Recognising, protecting and valuing Ngā Toi Māori is critical to our cultural and economic future

Establishing key industry infrastructure around ringatoi (artists) is critical to ensuring Aotearoa benefits from the commercial, economic and cultural benefits of Ngā Toi Māori (Taonga Works and the Oral Arts).

This is one of the findings of Toi Ora, Tāngata Ora; Toi Ora, Whenua Ora (Healthy Māori Creativity, Healthy People; Healthy Māori Creativity, Healthy Environment) industry development plan produced by Toi Mai Workforce Development Council (WDC).

Following engagement with ringatoi across various disciplines, the plan identifies three broad drivers to enable ringatoi to be part of a thriving powerhouse industry:

  1. Retain, develop and disseminate Ngā Toi Māori knowledge and practices to ensure ringatoi have the skills to thrive.
  2. Ensure the tikanga, cultural and financial value of Ngā Toi Māori is understood and paid appropriately.
  3. Kaitiakitanga (Māori stewardship) and Mana Whakahaere (Māori ownership) is in place to prevent exploitation.

Toi Mai Poumatua Tama Kirikiri says the taonga crafted by Ngā Toi Māori provide substantial commercial, financial and cultural benefits to wider Aotearoa – “benefiting everyone, that is, apart from those involved in their creation.

“Ngā Toi Māori is not formally recognised as an economic sector and lacks the measurement and understanding it rightfully deserves,” he says.

“Because of this, it is difficult to argue its case for government training funding and investment. This leads to an absence of protection for Ngā Toi Māori education and programmes that are constantly under threat with no clear pathways into this invisible industry.”

The plan proposes several key recommendations focused on building industry infrastructure around Ngā Toi Māori. These include:

  • benchmark price models, ‘playbooks’ and healthy procurement processes to underpin sustainable business models for Ngā Toi Māori ringatoi
  • interaction with Ngā Toi Māori practitioners that is respectful and acknowledges the true value of taonga and mātauranga within an entire project scope and budget
  • flexible and adaptive training models that meet ākonga (learners) in their time and place, with safe spaces to learn in.

Kirikiri encourages Ngā Toi Māori workforce members and education providers to provide feedback on the plan’s actions and recommendations.

“Toi Mai wishes to thank all stakeholders who have previously contributed their valuable time to help us advance Toi Ora, Tāngata Ora; Toi Ora, Whenua Ora to the consultation phase. Now we need to know if we have got that thinking right.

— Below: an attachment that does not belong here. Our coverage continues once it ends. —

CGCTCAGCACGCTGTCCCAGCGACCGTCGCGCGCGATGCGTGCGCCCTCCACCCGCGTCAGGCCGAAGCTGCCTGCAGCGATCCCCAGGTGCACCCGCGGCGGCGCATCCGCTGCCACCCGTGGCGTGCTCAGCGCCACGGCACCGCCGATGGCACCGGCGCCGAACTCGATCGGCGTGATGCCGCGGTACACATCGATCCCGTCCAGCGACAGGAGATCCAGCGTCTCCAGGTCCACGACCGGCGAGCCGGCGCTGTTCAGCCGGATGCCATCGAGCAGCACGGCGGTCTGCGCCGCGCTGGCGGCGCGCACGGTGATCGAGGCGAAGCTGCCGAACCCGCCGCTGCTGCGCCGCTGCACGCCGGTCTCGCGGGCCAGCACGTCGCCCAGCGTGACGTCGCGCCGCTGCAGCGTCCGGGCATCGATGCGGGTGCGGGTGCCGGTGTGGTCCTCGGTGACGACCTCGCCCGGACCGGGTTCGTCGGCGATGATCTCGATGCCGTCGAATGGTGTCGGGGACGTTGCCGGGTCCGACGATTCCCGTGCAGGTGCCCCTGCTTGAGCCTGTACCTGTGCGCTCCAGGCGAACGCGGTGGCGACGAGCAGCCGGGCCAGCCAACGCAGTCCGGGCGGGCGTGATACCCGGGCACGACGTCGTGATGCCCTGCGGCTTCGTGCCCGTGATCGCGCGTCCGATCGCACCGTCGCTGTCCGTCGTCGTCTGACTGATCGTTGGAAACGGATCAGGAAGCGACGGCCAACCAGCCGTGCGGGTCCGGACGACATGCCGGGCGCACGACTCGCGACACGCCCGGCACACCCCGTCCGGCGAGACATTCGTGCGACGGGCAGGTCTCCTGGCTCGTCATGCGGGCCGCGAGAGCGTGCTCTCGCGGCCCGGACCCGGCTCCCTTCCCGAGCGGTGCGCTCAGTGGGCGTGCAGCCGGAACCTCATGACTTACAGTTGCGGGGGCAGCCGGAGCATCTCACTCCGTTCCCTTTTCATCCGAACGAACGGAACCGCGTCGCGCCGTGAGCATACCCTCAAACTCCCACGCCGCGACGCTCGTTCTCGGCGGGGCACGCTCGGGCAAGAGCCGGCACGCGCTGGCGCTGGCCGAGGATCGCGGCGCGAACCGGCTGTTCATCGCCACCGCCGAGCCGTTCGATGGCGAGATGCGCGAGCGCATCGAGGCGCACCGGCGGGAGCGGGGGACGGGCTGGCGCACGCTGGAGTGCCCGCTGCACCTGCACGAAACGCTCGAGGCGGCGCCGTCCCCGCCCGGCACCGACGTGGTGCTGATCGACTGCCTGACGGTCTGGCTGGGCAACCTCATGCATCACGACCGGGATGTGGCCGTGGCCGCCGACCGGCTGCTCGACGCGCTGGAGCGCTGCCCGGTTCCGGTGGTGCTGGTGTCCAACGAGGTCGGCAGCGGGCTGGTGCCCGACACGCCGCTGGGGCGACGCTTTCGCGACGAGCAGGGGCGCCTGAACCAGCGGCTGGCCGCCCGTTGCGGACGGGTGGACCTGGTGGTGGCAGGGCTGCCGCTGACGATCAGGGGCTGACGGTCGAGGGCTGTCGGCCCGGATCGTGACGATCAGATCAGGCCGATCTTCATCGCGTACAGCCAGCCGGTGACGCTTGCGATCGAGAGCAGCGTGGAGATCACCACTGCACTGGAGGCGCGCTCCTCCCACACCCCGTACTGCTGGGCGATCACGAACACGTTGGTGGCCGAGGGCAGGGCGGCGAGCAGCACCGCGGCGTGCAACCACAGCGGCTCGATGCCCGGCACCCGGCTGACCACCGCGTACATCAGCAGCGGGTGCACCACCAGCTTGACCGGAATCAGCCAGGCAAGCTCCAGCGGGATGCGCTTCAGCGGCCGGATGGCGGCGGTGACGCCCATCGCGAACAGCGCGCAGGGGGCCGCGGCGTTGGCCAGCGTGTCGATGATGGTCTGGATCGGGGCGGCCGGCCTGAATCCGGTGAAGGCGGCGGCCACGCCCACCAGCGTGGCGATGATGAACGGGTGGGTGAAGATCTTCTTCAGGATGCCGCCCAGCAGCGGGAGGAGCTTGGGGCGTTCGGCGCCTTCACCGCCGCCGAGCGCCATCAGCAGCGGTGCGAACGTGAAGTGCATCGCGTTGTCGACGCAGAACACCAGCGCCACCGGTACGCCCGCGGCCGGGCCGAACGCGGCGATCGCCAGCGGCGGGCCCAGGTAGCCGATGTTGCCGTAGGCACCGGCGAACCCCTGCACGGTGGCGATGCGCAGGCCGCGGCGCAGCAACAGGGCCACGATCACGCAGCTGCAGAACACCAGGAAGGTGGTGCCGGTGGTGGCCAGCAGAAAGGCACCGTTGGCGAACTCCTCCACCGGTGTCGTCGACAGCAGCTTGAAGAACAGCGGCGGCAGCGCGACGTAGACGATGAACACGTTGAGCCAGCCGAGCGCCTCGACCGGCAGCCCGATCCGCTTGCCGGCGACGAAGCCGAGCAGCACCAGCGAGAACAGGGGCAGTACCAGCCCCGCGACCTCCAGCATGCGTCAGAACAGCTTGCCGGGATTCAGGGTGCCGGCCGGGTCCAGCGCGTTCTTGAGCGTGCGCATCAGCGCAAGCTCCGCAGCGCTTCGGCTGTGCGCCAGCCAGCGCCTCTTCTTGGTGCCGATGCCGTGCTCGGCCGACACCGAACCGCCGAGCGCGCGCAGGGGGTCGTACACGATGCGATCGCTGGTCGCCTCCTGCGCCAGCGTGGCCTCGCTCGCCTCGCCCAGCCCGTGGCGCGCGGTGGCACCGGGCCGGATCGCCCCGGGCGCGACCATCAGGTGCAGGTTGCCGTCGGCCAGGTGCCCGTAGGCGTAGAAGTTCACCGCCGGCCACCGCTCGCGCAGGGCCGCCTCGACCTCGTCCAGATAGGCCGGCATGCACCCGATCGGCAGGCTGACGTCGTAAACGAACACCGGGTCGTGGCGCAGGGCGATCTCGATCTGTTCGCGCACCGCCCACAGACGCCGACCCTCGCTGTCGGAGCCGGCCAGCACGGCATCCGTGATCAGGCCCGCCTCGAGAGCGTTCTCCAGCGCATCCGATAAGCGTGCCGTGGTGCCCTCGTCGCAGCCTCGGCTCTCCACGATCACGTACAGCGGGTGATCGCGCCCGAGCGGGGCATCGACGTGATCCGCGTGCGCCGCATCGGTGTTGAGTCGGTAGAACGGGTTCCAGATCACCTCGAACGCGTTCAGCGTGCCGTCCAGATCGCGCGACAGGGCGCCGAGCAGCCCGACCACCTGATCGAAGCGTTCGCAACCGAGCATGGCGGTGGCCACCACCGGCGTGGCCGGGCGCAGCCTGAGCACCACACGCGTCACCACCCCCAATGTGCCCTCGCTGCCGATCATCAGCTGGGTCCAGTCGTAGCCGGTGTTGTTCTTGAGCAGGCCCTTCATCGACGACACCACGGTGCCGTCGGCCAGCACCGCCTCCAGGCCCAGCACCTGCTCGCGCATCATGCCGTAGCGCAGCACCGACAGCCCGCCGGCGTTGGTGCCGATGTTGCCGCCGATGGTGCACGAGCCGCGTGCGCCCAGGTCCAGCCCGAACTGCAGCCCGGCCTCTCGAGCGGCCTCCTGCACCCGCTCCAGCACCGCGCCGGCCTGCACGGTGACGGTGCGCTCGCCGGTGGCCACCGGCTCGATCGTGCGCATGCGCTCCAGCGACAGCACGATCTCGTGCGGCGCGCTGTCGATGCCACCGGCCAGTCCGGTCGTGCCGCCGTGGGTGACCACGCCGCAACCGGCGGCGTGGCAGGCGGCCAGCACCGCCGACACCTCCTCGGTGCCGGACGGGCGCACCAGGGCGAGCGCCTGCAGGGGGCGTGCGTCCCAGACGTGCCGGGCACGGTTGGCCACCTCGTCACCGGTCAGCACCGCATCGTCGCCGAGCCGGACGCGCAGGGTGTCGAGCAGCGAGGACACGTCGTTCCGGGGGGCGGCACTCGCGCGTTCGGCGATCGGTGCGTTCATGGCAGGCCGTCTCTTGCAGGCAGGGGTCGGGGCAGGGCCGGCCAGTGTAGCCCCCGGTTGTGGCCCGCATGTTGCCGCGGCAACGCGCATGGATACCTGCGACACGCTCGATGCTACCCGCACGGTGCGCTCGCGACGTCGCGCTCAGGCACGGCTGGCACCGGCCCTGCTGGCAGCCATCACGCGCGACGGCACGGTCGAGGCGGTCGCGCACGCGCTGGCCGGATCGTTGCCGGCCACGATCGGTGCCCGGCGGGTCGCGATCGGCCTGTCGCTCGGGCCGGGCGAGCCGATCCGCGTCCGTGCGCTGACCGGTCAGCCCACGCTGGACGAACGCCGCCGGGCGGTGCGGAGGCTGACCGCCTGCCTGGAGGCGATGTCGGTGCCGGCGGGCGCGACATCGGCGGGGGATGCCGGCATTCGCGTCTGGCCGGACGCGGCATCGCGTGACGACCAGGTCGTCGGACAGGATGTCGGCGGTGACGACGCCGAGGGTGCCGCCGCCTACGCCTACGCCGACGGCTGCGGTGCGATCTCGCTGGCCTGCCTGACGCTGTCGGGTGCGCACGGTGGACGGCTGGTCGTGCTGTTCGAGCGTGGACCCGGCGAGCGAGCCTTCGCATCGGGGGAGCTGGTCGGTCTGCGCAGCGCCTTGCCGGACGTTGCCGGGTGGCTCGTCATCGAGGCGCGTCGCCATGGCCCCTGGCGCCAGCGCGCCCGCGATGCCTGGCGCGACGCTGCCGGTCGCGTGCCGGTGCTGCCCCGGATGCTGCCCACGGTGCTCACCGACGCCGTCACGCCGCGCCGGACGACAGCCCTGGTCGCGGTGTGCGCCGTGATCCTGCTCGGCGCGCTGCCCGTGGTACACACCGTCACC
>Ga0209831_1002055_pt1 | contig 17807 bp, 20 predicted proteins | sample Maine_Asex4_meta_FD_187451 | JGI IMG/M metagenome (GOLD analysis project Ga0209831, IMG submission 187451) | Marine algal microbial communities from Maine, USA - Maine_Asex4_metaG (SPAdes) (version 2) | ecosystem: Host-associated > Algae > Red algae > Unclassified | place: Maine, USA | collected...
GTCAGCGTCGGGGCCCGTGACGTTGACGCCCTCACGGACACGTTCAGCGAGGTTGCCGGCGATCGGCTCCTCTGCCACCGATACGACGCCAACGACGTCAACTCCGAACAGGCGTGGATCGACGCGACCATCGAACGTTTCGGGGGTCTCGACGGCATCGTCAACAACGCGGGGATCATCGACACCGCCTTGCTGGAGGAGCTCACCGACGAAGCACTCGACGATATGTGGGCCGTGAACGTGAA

“We are encouraging industry members, learners, education providers and those with an interest in the Ngā Toi Māori sector to have an important say in shaping its future.”

Stakeholder feedback will inform the final recommendations and help produce a roadmap the industry, government and others can use to realise the productive potential of the sector.

Consultation on Toi Ora, Tāngata Ora; Toi Ora, Whenua Ora is open until 22 July. For details on the consultation process visit the Ngā Toi Māori webpage.

Key Facts:

  • Toi Mai is one of six Workforce Development Councils (WDCs) established in 2021. The WDCs have a legislative remit to align education and training with industry needs, and to raise the skills and vocational training available to industries.
  • Toi Mai aims to ensure the creative, cultural, recreation and technology sectors in Aotearoa – Ngā Peka o Toi – are supported by a skilled, diverse and thriving workforce.
  • Stakeholder feedback is currently being sought on four new workforce development plans and one industry development plan developed in close collaboration with industry stakeholders.
  • Ngā Toi Māori encompasses practitioners specialising in the creation and composition of taonga works and the oral arts, such as weavers, carvers, tohunga tā moko, writers, musicians, mōteatea and kapa haka performers, composers and choreographers, visual artists, designers, waka and wharenui designers and builders.
  • With Ngā Toi Māori not formally recognised as an economic sector, there is limited data to measure its size and value. Estimates tend to include Māori working in broader occupations such as graphic design, architects and media professionals – which Infometrics assessed as contributing $1.358bn to GDP in New Zealand in 2022.
  • Following the 2014 disestablishment of Ngā Toi Māori-related qualifications delivered by Te Wānanga o Aotearoa, there has been a marked drop off in Māori ākonga. Over the 2020–2022 period, only the private training establishment space has seen numbers hold steady, with the total Māori enrolments and completions in universities and polytechnics falling.
  • Toi Ora, Tāngata Ora; Toi Ora, Whenua Ora is classified as an industry development plan (IDP) rather than a workforce development (WDP). Before Toi Mai can understand the workforce and vocational education implications that might flow from Ngā Toi Māori needs, there has to be the industry scaffolding in place that underpins other WDPs.
  • The title of the IDP Toi Ora, Tāngata Ora; Toi Ora, Whenua Ora translates as ‘Healthy Māori Creativity, Healthy People; Healthy Māori Creativity, Healthy Environment’. Te ao Māori often speaks to the duality of concepts, where each is inextricably linked with the other in a symbiotic relationship. This holistic approach determines that each element, while it can be defined in and of itself, is connected to the other. They cannot exist without each other and as such the health of one will inevitably affect the other.